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Sunday, June 24, 2007


A lot of you expressed what I was feeling about this whole Bartlesville naughty shelf/big bad book labeling issue. Of course, I got in touch with FREE MONKEY to tell him what was going on. He gave his usual balanced advice—he told me to reply to a lot of the great comments and e-mails that have come in.

(You can always find out what he’s up to by looking at his LiveJournal page. You can see some of the places he’s been at the bottom of this post.)

So, let’s get to your thoughts.

First, this turned up in my inbox, and I was extremely interested in it. Yes, it’s a different state, but it deals with pretty much the exact same setup. In this case the victim was Harry Potter.

Counts v. Cedarville School District, 295 F.Supp.2d 996 (W.D. Ark. 2003)

The school board of the Cedarville, Arkansas school district voted to restrict students' access to the Harry Potter books, on the grounds that the books promoted disobediance and disrespect for authority and dealt with witchcraft and the occult. As a result of the vote, students in the Cedarville school district were required to obtain a signed permission slip from their parents or guardians before they would be allowed to borrow any of the Harry Potter books from school libraries. The District Court overturned the Board's decision and ordered the books returned to unrestricted circulation, on the grounds that the restrictions violated students' First Amendment right to read and receive information. In so doing, the Court noted that while the Board necessarily performed highly discretionary functions related to the operation of the schools, it was still bound by the Bill of Rights and could not abridge students' First Amendment right to read a book on the basis of an undifferentiated fear of disturbance or because the Board disagreed with the ideas contained in the book.

So . . . any Oklahoma lawyers out there? Anyone want to take this to the limit? (To prepare yourself to go to the limit, you can go here.)

tobias said...

I think you should perform a selected scene from "Oklahoma" outside their office windows!!!!

I’m starting to get more and more tempted. I don’t feel like these people should be simply let off the hook. And my dancing is a powerful thing.

sarai said...
I think I'll add librocidal maniacs to my personal "things to be afraid of" list... Please allow me a gratuitous Buffy quote.

"Where do we go from here...
The battle's done, and we kinda won;
So we sound our victory cheer."

In my community, I'm thinking of getting involved in the public library to make sure such books are available outside of schools. This should be a wake up for all of us. We probably can't change Bartlesville, but we can get try to keep this from happening our home towns.

I like the quote, your idea to volunteer, and the word “librocidal.”

laini taylor said...
Oh man, this just sucks. Thought I'd share this great [that is, AWFUL] quote I came up with when researching book banning for a library talk I did at the wonderful Topeka KS library a few months ago. A Texas mother who had attended a "book mulching rally" in front of a library (the mulcher was in the bed of a pickup truck), was quoted as saying that children should not learn about puberty until they are married. ACK! The blazing minds of book banners!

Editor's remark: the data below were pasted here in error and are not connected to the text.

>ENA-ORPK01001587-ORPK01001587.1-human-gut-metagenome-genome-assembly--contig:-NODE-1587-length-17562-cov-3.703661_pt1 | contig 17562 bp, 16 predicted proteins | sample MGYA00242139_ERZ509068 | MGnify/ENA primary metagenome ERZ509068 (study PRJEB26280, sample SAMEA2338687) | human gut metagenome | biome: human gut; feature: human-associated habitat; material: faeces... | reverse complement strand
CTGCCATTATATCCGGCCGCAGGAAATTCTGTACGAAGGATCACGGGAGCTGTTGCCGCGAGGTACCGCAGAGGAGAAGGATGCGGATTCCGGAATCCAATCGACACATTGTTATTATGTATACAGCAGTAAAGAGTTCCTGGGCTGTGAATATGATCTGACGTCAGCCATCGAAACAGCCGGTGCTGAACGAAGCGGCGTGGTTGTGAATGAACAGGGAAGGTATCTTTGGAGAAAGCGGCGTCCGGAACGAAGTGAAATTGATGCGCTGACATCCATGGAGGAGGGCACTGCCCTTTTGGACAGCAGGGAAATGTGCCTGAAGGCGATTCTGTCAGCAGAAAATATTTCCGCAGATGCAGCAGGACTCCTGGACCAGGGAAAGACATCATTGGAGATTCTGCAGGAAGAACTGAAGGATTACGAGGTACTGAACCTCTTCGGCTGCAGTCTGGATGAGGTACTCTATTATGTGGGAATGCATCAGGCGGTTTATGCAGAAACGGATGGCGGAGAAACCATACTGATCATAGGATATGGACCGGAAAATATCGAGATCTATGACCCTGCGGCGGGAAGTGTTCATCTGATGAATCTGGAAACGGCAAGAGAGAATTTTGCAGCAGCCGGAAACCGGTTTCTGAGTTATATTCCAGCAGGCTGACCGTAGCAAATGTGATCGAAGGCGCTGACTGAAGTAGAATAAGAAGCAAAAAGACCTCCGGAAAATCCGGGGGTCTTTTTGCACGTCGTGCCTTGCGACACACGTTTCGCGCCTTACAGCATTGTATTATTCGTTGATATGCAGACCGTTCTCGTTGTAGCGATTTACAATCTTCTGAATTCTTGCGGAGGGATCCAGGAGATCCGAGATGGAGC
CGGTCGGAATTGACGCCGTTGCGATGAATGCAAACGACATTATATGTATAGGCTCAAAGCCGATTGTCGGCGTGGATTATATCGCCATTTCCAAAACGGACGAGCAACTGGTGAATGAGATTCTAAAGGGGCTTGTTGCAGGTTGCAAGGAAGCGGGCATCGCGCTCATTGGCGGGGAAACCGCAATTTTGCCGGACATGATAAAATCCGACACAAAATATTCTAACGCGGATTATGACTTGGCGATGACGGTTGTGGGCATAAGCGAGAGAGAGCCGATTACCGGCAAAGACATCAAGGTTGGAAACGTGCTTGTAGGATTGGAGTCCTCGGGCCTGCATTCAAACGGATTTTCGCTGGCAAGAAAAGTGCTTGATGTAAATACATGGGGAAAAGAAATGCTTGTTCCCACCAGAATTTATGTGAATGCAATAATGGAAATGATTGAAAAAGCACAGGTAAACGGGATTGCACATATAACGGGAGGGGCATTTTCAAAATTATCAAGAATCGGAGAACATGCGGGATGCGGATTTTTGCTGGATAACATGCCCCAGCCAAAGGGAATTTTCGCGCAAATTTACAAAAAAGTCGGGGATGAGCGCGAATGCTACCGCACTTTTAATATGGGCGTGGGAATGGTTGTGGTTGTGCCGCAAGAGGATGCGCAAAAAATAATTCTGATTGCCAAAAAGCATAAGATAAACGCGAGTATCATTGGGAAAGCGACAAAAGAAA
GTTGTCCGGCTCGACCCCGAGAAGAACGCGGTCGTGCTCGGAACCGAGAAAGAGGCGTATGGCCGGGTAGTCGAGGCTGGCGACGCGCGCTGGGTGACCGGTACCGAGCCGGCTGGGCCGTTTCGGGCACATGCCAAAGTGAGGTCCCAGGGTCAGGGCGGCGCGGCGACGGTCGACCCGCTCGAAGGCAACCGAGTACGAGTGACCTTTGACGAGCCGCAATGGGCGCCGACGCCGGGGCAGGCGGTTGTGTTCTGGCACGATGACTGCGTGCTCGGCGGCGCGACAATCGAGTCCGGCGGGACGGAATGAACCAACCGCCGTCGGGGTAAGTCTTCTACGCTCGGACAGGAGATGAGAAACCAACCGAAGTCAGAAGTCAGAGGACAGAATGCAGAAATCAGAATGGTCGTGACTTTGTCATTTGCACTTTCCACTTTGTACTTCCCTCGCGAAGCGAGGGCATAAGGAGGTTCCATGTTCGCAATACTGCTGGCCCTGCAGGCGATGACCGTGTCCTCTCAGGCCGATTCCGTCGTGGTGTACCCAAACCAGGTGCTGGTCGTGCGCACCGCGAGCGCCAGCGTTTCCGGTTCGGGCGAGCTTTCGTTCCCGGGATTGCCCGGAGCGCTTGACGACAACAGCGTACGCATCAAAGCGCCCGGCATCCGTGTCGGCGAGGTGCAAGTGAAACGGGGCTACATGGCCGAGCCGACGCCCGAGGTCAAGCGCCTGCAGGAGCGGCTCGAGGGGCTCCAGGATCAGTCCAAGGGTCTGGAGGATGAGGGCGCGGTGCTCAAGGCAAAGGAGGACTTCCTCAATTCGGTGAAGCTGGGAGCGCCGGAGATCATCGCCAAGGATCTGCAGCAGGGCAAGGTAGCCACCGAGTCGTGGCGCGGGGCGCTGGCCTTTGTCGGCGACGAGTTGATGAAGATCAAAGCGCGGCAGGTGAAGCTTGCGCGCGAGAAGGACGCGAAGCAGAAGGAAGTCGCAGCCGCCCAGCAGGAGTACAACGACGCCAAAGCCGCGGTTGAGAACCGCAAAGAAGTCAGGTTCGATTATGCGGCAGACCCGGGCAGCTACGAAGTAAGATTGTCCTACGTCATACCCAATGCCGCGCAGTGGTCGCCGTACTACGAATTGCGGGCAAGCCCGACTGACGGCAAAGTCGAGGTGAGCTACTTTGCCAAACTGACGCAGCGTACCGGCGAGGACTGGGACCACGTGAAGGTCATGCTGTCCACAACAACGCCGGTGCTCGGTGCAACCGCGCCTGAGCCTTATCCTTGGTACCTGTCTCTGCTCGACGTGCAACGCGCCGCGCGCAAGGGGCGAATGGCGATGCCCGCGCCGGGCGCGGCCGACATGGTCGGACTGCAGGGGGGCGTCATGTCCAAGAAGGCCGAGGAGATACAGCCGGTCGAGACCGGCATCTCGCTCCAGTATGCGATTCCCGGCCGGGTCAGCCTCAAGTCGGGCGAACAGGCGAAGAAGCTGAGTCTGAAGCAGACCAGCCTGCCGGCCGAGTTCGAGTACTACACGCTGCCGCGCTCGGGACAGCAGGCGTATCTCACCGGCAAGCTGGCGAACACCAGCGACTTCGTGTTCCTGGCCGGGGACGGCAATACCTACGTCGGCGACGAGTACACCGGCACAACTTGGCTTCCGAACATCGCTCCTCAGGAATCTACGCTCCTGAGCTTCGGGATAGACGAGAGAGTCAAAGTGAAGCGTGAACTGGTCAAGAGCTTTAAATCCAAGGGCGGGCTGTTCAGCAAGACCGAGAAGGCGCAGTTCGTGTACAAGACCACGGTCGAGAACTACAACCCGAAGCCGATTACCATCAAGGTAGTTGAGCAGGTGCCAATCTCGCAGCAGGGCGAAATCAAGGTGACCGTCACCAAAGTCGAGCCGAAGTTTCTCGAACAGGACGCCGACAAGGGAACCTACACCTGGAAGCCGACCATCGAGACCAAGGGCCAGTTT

Fantastic! The minds of book banners at work! I think this was the book mulching she attended. Book mulching. How obscene is that? These people are disgusting.

jellybean said...
Terrible. Just terrible.

A special shelf? Give me strength. If they are going to do that, they should have to put a label on the book stating exactly why the book requires special permission. Come on Bartlesville: I want to see a sticker that reads, "We heard there might be homosexual content in this book. No one under the age of 18 may read about homosexuals without parental permission. But we aren't sure because we haven't read this book."

Seriously, these people should have to take the embarrassing step of explaning why the book is semi-banned. Perhaps the shame of it will make them reconsider.

They essentially have labeled it. Since Bermudez contains no sex and nothing else of note that banners like to ban . . . this is entirely because of the homosexual characters. And I’d love to have them explain, but they won’t talk to me. I’ve tried to reach Janet Vernon for weeks. I keep trying to tell her how much fun I am to talk to on the phone, but she just doesn’t believe me.

dawn said...
I listened to David's speech. I know there are kids out there who would benefit from reading his books, Bermudez and so on. Kids in all sorts of situations often turn to books to help them through, and though he spoke a lot about the tolerance of books that contain homosexuality, I know he was saying in general that it doesn't matter what the book is about. It matters that we get the books out there for whoever needs them. And I completely agree.

David’s speech is great, and he’s right.

liz said...